(Berkhamsted, 2 de outubro de 1904 – Vevey, 3 de abril de 1991)
mais conhecido como Graham Greene, foi um escritor inglês, com uma obra composta de romances, contos, peças teatrais e críticas literárias e de cinema. Formou-se na Universidade de Oxford, e começou sua carreira como jornalista, trabalhando como repórter e sub-editor do The Times. Publicou cerca de 60 romances.
Durante a Segunda Guerra Mundial, de 1941 a 1943, trabalhou para o governo inglês no departamento de relações externas, dirigindo um escritório em Freetown, Serra Leoa. Muitos de seus romances, a partir de então, tiveram como tema ou pano de fundo a espionagem.
Seu primeiro livro de sucesso foi O Expresso do Oriente (1932). Outras obras: O Poder e a Glória (1940), Nosso Homem em Havana (1958) e O Fator Humano (1978). Muitas de suas obras foram transformadas em filmes. Suas obras falam muito de situações políticas de países pouco conhecidos e aos quais viajava freqüentemente, como Cuba e Haiti.
Outra temática frequente em sua obra é a religião. Tendo se convertido ao catolicismo em 1926, os dilemas morais e espirituais de sua época eram representados através de suas personagens. Graham Greene era considerado o maior 'escritor católico' da Grã-Bretanha, apesar de sua resistência em ser retratado dessa maneira.
Em 1937 Greene era colaborador da revista Night and Day e escreveu uma reportagem sobre a atriz Shirley Temple afirmando que a rapariga, então com oito anos, era o centro das atenções no estúdio de homens de meia idade. Estas declarações valeram-lhe um processo em tribunal tendo o escritor se refugiado no México, país que não permitia a extradição, o que o impediu de ser preso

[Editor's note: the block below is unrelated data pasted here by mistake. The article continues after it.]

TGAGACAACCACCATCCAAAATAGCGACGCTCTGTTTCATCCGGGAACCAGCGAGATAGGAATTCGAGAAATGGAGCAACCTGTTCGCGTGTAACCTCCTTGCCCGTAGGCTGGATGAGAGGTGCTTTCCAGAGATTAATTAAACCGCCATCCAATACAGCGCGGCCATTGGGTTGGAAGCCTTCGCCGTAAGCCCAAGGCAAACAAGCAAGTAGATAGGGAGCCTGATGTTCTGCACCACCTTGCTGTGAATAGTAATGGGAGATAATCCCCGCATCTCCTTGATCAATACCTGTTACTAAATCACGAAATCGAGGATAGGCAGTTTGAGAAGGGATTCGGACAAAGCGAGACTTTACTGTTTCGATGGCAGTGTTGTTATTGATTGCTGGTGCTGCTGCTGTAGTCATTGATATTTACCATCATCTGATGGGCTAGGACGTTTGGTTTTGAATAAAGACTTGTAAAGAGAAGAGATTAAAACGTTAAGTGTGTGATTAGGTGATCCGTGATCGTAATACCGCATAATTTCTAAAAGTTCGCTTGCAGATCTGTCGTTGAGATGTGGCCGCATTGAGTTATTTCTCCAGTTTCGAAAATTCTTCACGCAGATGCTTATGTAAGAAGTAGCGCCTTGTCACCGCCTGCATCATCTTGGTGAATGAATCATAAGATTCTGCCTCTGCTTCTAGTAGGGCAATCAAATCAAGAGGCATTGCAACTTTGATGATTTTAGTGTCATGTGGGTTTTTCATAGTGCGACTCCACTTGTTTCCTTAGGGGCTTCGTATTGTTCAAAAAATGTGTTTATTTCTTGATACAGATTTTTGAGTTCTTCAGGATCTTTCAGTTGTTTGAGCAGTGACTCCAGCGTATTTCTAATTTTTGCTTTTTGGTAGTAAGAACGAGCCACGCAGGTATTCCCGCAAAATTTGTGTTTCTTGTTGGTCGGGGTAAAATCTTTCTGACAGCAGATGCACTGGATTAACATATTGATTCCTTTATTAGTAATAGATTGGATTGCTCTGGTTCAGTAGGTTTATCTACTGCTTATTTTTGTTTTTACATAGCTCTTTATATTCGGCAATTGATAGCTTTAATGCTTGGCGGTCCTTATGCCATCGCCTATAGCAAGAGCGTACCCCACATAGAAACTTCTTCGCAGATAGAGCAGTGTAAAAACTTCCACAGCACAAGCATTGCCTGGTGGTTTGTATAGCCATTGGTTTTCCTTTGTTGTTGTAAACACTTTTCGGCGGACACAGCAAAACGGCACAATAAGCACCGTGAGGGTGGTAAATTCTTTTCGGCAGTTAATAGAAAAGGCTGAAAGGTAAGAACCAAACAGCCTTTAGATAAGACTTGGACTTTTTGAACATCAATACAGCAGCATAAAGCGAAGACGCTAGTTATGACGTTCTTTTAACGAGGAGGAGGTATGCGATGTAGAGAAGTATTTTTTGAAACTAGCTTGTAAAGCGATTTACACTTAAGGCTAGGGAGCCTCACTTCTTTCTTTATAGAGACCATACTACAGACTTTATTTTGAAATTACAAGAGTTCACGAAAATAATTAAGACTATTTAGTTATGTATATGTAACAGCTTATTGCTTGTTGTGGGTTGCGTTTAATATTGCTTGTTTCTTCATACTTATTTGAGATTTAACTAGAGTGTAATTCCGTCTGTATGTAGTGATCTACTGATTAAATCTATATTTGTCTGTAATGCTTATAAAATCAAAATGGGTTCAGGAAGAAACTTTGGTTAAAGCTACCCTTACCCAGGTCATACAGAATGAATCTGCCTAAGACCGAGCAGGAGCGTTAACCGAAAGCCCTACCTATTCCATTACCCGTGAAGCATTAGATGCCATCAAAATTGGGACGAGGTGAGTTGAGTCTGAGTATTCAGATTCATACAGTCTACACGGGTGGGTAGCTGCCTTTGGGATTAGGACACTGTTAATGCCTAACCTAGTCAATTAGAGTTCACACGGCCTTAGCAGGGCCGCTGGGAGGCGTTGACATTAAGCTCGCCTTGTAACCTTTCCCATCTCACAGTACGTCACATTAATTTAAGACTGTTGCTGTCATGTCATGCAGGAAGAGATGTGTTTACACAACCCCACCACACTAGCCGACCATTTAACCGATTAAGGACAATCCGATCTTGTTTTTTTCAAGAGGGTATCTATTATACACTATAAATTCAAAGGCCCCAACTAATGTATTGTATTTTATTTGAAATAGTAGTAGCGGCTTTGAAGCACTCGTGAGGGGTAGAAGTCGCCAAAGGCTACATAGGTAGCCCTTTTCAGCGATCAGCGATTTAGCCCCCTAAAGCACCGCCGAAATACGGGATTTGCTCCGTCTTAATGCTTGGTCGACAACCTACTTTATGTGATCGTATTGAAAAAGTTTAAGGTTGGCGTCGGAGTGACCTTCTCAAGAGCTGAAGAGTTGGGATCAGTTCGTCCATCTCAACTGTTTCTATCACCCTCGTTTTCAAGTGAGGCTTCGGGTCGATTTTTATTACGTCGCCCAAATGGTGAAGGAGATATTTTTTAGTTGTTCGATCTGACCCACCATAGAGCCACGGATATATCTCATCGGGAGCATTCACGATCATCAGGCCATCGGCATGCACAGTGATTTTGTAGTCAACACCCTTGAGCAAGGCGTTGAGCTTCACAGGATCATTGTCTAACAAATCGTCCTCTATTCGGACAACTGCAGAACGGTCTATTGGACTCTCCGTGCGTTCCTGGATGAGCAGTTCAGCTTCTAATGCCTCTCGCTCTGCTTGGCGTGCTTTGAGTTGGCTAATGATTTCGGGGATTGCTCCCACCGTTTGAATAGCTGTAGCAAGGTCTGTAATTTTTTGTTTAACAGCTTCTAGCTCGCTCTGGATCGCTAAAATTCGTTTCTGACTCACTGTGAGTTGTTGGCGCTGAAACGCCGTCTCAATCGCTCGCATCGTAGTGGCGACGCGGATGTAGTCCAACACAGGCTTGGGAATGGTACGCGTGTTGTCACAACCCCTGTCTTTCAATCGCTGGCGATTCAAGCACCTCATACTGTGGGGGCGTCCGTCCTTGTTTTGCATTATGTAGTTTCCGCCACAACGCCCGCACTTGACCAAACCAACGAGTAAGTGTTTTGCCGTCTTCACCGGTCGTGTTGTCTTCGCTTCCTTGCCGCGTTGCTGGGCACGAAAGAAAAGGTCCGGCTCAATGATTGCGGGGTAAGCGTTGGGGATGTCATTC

His works explore the ambivalent moral and political issues of the modern world. Greene was notable for his ability to combine serious literary acclaim with widespread popularity.
Although Greene objected strongly to being described as a Roman Catholic novelist rather than as a novelist who happened to be Catholic, Catholic religious themes are at the root of much of his writing, especially the four major Catholic novels: Brighton Rock, The Power and the Glory, The Heart of the Matter and The End of the Affair. Several works such as The Confidential Agent, The Third Man, The Quiet American, Our Man in Havana and The Human Factor also show an avid interest in the workings of international politics and espionage.
Greene suffered from bipolar disorder, which had a profound effect on his writing and personal life. In a letter to his wife Vivien, he told her that he had "a character profoundly antagonistic to ordinary domestic life", and that "unfortunately, the disease is also one's material".
Henry Graham Greene was born in 1904 in St. John’s House, a boarding house of Berkhamsted School on Chesham Road in Berkhamsted, Hertfordshire, England, where his father was housemaster.He was the fourth of six children; his younger brother, Hugh, became Director-General of the BBC, and his elder brother, Raymond, an eminent physician and mountaineer.
His parents, Charles Henry Greene and Marion Raymond Greene, were second cousins; both members of a large, influential family that included the owners of Greene King brewery, bankers and businessmen. Charles Greene was Second Master at Berkhamsted School, where the headmaster was Dr Thomas Fry, who was married to Charles' cousin. Another cousin was the right-wing pacifist Ben Greene, whose politics led to his internment during World War II.